Questions in a Waiting Room
By Fred Klett
You are some kind of minister, right? Are you one of the kind that tries to get Jews to believe in Jesus?
Recently I was sitting in a doctor's waiting area talking with a fellow I had gotten to know. We see each other every two weeks or so. He surprised me with the questions above, especially since the only information he had about me was that I am a Presbyterian minister and that I know a lot about Judaism! I was trying to be very low key. I wasn't wearing any special t-shirt, button, etc. I was dressed normally and hadn't revealed very much at all about who I am. He sure pegged me quickly! He told me he is Jewish and that he had a Bar Mitzvah when he was thirteen.
I told him how I go to churches and put on special programs on the Jewish holidays to educate Christians about Jewish customs and that I also teach pastors in seminaries. Jewish people are usually very happy to hear about this, since there has been so much Christian ignorance in past ages. I then explained that I also try to encourage Jewish people to consider the claims of Jesus and to trust in him.
This prompted his second question:
Since you put on Jewish holiday programs for churches, what in the world would motivate you to try and get Jewish people to practice another religion?
I perceived he thought of Jews becoming Christians means giving up Passover and Hanukkah and instead celebrating Easter and Christmas. Since I do Passover Seders for churches, why would I try and get Jews to stop having Passover Seders and to celebrate "Christian" holidays? What would be the point?
I explained to him that it isn't a matter of Christmas and Easter instead of Hanukkah and Passover. These things are not important at all and that is not what I am trying to do. I explained to him that according to the New Covenant God sent the Messiah to provide payment for sin and that it is only through Jesus that we can be forgiven --otherwise we are on our own to pay for our sins and we have all sinned. If God in his love has provided a way back to him and this is the only way to be forgiven, then it is natural that I should want all people to believe. To leave out the Jewish people, from our point of view, would be anti-Semitic.
I told him about the Day of Atonement and how sin was paid for in Temple times by the substitutionary sacrifice of a lamb or goat. I also told him about the blood on the door at Passover, which he was more familiar with. I explained that all those sacrifices were symbolic of what the Messiah would come to do.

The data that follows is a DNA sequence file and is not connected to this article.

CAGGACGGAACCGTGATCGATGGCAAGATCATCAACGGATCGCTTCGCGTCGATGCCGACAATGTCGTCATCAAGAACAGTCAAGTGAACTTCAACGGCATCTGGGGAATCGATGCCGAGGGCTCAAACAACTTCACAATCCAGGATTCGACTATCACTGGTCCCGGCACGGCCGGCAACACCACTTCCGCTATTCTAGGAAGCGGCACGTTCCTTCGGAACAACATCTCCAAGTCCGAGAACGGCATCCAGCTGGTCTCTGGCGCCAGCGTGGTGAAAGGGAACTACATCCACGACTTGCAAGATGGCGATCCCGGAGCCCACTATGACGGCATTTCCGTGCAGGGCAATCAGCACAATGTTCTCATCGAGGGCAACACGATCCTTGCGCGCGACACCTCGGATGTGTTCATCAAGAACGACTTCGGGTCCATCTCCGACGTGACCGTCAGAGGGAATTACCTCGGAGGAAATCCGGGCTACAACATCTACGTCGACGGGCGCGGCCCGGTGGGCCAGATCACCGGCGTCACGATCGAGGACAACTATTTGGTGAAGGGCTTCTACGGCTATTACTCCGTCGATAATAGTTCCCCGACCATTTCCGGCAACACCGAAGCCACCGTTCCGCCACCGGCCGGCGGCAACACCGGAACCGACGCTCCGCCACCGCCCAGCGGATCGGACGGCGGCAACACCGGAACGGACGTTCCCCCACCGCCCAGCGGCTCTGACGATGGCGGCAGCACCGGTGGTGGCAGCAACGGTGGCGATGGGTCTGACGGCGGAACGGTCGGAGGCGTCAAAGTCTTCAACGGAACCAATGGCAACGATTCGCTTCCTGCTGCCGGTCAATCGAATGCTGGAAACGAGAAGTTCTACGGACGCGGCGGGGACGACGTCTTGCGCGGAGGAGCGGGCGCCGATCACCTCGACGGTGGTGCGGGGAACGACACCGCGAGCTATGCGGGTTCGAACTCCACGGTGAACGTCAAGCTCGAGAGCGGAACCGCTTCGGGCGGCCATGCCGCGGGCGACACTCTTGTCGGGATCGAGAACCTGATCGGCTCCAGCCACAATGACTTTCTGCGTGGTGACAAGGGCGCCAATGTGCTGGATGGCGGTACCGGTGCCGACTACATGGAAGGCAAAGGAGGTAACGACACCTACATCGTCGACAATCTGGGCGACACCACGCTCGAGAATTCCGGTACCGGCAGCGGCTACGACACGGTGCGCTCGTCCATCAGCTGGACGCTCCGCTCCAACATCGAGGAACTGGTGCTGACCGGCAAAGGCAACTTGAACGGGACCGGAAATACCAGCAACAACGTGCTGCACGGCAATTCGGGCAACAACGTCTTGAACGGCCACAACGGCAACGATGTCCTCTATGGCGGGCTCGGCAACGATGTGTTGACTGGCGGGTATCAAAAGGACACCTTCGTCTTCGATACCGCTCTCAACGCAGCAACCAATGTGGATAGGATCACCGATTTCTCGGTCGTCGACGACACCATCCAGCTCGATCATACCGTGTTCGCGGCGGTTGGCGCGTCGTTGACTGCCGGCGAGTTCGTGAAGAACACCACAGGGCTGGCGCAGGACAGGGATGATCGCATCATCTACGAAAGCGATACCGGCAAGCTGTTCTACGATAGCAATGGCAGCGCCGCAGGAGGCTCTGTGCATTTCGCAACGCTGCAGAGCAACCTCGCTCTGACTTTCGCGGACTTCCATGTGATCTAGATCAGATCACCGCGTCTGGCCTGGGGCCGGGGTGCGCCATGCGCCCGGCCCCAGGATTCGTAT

I mentioned that the Jewish prophet Isaiah foretold Messiah would come to die for our sins and that Jeremiah foretold that God would make a New Covenant with Israel. I said it is my desire to have Jewish people consider these things, see if they make sense, and then believe in Jesus.
He then asked:
So you you don't want Jewish people to convert, you just want them to accept Jesus?
I explained that we have different definitions of the word convert. To Jewish people it means give up being Jewish and change your religion to Christianity. To Christians it means an internal change of heart, turning from our sins and turning to God in faith.
He then said:
I know you aren't one of those guys, but I've had people approach me in malls and airports, like the Moonies and Hare Krishnas. They always say come with me to someplace. I think they brainwash people into believing. Do you think people can be brainwashed into believing some religion?
I told him that I came to believe after becoming intellectually convinced that the Messiah actually rose from the dead. I had been an atheist at one time, myself. Real faith is a heart transaction between an individual and God. You can't brainwash anyone into that. What I try to do is to encourage Jewish people to read the New Covenant and other literature and see if it makes sense. At that point my friend had to go, but I will probably see him again in a couple of weeks. I plan to give him something to read when we meet again. Please pray for Scott. May God work powerfully in his life! I wasn't even trying to witness to him. I was just sitting in the waiting room being low key, but God had something else in mind!
We are all really sitting in a waiting room, aren't we? Sooner or later we will all be called in to see the One with whom we all have an appointment --whether we know it or not --whether we want to or not. We will all one day be called to meet our maker. As you sit in the waiting room for eternity, will you share the message of the Messiah with those around you as God brings the opportunity?
Back to CHAIM Home Page